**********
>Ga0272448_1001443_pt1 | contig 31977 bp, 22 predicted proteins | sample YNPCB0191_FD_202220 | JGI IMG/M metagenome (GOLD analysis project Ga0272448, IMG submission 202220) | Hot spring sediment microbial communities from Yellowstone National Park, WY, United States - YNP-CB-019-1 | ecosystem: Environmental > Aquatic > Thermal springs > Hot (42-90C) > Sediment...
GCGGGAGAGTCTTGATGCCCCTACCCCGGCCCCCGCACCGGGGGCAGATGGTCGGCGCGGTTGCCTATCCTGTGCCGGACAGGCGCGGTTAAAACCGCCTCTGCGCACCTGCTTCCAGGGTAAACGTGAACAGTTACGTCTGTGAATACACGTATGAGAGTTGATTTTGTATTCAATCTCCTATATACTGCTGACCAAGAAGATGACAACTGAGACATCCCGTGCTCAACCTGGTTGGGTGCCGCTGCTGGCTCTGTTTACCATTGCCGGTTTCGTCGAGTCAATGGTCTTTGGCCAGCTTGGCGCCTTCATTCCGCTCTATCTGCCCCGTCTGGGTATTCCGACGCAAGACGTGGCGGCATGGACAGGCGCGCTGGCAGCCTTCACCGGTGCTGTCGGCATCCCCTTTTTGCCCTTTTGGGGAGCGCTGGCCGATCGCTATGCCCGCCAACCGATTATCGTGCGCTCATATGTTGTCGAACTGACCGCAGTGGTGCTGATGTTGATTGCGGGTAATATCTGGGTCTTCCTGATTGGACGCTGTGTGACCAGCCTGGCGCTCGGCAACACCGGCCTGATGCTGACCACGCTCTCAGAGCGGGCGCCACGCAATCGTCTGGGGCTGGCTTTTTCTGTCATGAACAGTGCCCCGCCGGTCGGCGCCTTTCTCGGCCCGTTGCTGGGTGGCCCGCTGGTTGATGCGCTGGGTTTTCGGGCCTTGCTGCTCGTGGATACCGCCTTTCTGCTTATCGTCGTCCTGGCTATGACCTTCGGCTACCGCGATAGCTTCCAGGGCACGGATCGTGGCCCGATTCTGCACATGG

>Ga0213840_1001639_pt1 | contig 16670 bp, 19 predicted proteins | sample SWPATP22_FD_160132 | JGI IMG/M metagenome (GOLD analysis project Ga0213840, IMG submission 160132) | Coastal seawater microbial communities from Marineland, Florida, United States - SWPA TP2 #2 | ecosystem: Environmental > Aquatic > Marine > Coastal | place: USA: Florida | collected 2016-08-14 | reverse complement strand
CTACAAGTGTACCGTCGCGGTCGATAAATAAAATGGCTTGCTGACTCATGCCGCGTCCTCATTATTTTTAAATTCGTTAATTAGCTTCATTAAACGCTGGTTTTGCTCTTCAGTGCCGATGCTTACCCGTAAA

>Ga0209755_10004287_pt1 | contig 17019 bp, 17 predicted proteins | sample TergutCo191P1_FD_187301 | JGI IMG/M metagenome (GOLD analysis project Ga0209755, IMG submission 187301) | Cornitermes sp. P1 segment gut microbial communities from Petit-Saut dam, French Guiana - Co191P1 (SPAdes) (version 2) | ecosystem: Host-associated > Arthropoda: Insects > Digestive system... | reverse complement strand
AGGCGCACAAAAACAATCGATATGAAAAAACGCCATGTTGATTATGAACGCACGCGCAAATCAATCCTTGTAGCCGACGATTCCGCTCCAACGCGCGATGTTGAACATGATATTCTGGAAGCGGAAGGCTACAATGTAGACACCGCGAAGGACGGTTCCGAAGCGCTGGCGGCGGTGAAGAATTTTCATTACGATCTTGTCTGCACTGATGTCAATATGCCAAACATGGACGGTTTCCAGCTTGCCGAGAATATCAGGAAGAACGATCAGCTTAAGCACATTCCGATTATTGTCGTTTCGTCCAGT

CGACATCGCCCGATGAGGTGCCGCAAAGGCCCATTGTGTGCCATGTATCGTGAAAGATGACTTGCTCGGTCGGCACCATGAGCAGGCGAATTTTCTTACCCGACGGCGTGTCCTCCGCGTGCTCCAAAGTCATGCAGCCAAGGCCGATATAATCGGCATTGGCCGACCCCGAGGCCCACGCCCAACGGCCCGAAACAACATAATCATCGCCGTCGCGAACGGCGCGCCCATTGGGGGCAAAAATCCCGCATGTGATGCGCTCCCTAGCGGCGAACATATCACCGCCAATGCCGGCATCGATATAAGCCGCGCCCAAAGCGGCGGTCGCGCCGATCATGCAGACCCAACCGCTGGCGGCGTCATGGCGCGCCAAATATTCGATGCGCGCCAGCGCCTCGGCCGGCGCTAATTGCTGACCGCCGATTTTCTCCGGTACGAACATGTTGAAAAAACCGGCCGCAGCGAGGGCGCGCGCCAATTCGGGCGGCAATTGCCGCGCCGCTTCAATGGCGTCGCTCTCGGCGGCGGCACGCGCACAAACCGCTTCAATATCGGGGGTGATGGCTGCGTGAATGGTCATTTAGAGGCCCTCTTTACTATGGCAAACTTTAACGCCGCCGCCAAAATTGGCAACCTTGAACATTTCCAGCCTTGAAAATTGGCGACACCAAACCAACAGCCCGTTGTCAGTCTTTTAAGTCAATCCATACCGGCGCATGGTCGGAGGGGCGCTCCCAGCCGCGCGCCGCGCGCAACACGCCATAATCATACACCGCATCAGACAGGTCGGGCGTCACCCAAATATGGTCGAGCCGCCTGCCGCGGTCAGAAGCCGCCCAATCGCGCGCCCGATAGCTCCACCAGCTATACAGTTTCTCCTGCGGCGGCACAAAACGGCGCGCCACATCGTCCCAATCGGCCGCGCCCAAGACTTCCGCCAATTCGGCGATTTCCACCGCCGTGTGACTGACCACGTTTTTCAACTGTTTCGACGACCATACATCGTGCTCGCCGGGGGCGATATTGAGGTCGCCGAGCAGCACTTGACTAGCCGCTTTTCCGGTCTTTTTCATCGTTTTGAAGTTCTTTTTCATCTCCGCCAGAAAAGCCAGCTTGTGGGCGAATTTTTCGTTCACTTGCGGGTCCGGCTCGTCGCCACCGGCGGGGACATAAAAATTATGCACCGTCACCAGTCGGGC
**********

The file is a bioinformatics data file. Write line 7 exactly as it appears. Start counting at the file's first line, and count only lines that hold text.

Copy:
CGACATCGCCCGATGAGGTGCCGCAAAGGCCCATTGTGTGCCATGTATCGTGAAAGATGACTTGCTCGGTCGGCACCATGAGCAGGCGAATTTTCTTACCCGACGGCGTGTCCTCCGCGTGCTCCAAAGTCATGCAGCCAAGGCCGATATAATCGGCATTGGCCGACCCCGAGGCCCACGCCCAACGGCCCGAAACAACATAATCATCGCCGTCGCGAACGGCGCGCCCATTGGGGGCAAAAATCCCGCATGTGATGCGCTCCCTAGCGGCGAACATATCACCGCCAATGCCGGCATCGATATAAGCCGCGCCCAAAGCGGCGGTCGCGCCGATCATGCAGACCCAACCGCTGGCGGCGTCATGGCGCGCCAAATATTCGATGCGCGCCAGCGCCTCGGCCGGCGCTAATTGCTGACCGCCGATTTTCTCCGGTACGAACATGTTGAAAAAACCGGCCGCAGCGAGGGCGCGCGCCAATTCGGGCGGCAATTGCCGCGCCGCTTCAATGGCGTCGCTCTCGGCGGCGGCACGCGCACAAACCGCTTCAATATCGGGGGTGATGGCTGCGTGAATGGTCATTTAGAGGCCCTCTTTACTATGGCAAACTTTAACGCCGCCGCCAAAATTGGCAACCTTGAACATTTCCAGCCTTGAAAATTGGCGACACCAAACCAACAGCCCGTTGTCAGTCTTTTAAGTCAATCCATACCGGCGCATGGTCGGAGGGGCGCTCCCAGCCGCGCGCCGCGCGCAACACGCCATAATCATACACCGCATCAGACAGGTCGGGCGTCACCCAAATATGGTCGAGCCGCCTGCCGCGGTCAGAAGCCGCCCAATCGCGCGCCCGATAGCTCCACCAGCTATACAGTTTCTCCTGCGGCGGCACAAAACGGCGCGCCACATCGTCCCAATCGGCCGCGCCCAAGACTTCCGCCAATTCGGCGATTTCCACCGCCGTGTGACTGACCACGTTTTTCAACTGTTTCGACGACCATACATCGTGCTCGCCGGGGGCGATATTGAGGTCGCCGAGCAGCACTTGACTAGCCGCTTTTCCGGTCTTTTTCATCGTTTTGAAGTTCTTTTTCATCTCCGCCAGAAAAGCCAGCTTGTGGGCGAATTTTTCGTTCACTTGCGGGTCCGGCTCGTCGCCACCGGCGGGGACATAAAAATTATGCACCGTCACCAGTCGGGC